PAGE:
Dr Robert Jesse: Well this is complex because, uhm, there's-there's a couple of terminologies that we need to be clear about. One is what's called "fee care." Fee care by the strict definition means we don't provide the service and we authorize the veteran to go and get it and we pay that bill.That's a small component of what's in broad-encompassing non-VA care which would include both fee care but also uhm, uhm, care that is through contract, through community providers, care that's delivered through contract or other agreements if you will through our academic affiliates.

Senator Mark Begich: Yes.

Dr Robert Jesse: And, uhm, the other is that we don't have a handle on it because we don't really pay for it is care that the veteran themselves choose to get on the outside because many of them do have secondary insurance and/or in addition to Medicare. And we have uh-uh that dual care is a particular challenge to us -- not from the financial side, but from the managing care side. So we have uhm, uhm, the ability to track fee care obviously. We a lot of the contract care -- the ability to roll it up is less robust because some of it is -- it rolls in rather than a flat rate that we're paying on an annual basis. But we can -- we can tell you what that is with at least some level of precision I'm sure.

Senator Mark Begich: Is that something that you can provide to us?

Dr Robert Jesse: I believe so and, without making a promise, I will go back and tell you what granular area we can apply that in.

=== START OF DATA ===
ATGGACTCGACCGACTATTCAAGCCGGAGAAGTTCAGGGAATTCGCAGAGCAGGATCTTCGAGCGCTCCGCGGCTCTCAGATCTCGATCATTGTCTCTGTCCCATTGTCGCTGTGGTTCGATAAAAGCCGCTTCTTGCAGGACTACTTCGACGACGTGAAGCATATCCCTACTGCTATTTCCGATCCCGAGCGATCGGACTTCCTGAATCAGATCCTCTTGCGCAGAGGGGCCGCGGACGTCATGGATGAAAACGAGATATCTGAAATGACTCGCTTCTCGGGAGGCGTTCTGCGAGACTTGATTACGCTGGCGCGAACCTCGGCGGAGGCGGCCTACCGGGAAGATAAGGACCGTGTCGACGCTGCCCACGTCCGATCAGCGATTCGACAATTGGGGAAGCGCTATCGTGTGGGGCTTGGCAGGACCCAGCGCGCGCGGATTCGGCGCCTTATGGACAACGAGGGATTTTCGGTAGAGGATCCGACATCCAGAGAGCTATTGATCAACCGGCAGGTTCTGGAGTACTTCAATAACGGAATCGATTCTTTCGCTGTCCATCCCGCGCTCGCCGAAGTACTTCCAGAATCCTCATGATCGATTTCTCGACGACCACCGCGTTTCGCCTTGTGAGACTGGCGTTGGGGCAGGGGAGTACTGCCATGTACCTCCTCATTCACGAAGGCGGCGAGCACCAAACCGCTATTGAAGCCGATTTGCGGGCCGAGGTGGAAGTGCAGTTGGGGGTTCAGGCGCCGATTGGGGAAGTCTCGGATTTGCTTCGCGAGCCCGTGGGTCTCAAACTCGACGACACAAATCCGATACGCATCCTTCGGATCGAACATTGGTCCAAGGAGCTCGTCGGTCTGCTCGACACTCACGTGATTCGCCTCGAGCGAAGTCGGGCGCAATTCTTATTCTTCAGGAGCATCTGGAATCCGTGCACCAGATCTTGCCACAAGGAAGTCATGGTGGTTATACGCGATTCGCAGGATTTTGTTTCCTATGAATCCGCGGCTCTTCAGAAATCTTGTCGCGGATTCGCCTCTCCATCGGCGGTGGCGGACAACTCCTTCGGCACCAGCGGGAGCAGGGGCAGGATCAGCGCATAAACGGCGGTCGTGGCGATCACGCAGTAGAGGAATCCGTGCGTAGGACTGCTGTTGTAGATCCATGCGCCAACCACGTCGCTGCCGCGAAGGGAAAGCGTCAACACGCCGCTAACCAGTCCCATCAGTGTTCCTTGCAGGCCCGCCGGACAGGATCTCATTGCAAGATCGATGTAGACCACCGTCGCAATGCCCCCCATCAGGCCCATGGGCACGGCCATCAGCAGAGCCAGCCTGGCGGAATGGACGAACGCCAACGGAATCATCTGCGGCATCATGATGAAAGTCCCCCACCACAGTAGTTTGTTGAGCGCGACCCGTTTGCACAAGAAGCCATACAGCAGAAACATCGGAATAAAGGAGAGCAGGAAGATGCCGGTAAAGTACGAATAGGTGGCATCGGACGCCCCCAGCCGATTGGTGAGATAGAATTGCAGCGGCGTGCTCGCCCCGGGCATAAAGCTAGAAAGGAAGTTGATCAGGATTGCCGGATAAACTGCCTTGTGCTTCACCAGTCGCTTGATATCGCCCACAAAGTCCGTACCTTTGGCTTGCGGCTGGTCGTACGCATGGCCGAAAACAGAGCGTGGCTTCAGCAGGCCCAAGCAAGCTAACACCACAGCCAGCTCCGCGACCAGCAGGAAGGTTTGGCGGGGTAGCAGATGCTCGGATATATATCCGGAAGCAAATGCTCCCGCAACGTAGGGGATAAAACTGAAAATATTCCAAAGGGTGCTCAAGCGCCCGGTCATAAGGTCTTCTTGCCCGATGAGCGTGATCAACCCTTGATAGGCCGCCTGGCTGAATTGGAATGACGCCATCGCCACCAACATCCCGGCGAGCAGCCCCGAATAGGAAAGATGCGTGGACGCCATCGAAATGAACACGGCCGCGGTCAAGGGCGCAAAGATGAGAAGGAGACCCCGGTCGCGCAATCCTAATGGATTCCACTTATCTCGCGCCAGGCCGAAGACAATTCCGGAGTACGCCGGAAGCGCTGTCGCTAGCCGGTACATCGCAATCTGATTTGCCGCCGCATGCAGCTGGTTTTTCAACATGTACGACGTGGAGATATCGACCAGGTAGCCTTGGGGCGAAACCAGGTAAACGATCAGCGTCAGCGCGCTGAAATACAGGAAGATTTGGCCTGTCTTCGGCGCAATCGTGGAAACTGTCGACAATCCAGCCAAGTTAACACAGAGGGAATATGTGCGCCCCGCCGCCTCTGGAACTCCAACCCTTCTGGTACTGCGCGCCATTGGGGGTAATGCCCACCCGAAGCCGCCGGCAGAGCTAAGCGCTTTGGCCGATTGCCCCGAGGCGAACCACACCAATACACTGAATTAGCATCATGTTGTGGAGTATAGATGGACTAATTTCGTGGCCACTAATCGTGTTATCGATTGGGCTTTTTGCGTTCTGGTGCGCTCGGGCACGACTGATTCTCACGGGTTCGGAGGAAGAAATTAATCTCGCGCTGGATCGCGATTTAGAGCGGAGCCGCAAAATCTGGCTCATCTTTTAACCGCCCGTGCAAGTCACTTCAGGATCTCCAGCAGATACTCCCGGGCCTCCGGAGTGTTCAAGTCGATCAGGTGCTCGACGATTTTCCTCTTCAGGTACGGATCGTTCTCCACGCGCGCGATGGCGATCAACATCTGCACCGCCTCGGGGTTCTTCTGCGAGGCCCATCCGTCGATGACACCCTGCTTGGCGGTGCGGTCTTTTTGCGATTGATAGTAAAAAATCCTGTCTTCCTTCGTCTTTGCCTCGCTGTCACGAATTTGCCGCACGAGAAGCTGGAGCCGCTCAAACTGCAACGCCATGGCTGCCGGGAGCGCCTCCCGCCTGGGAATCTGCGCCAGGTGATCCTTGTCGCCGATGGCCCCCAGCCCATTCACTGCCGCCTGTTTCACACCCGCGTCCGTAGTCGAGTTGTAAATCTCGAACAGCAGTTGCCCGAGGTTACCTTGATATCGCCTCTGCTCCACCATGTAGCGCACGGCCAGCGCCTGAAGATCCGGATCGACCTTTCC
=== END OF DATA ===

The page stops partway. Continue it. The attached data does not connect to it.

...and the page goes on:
Senator Mark Begich: Excellent. And as you said, there's fee and then there's contract and --

Dr Robert Jesse: Right. There's a host of vehicles by which we-we --

Senator Mark Begich: The more defined you can do that, the better off.

Dr Robert Jesse: Sure.

Senator Mark Begich: I'd be very interested in that. Let me, if I can, there's been some good testimony on tele-health and in Alaska we use it a great deal not only from a VA perspective but our Travel Consortium which is our Indian Services is a huge piece of the puzzle of how we move through delivering health care in areas where one -- Even a van -- I know, Mr. Ahrens, I know you talk about increasing the vans, but we can't even get a van there. Let alone a plane depending upon weather. Is there, both of you, uhm, clearly have stated, that where rural health centers are located, that where the Office of Rural Health is located, do you think elevating that to a higher level will get some more recognition of the data that needs to be done, the need to understand it better and deliver it better or is the location -- You [Dr. Jesse] were concerned about where it was located in the kind of system where the office is but Mr. Ahrens, I didn't hear you make a comment on that. Do you have any comment in regards to that?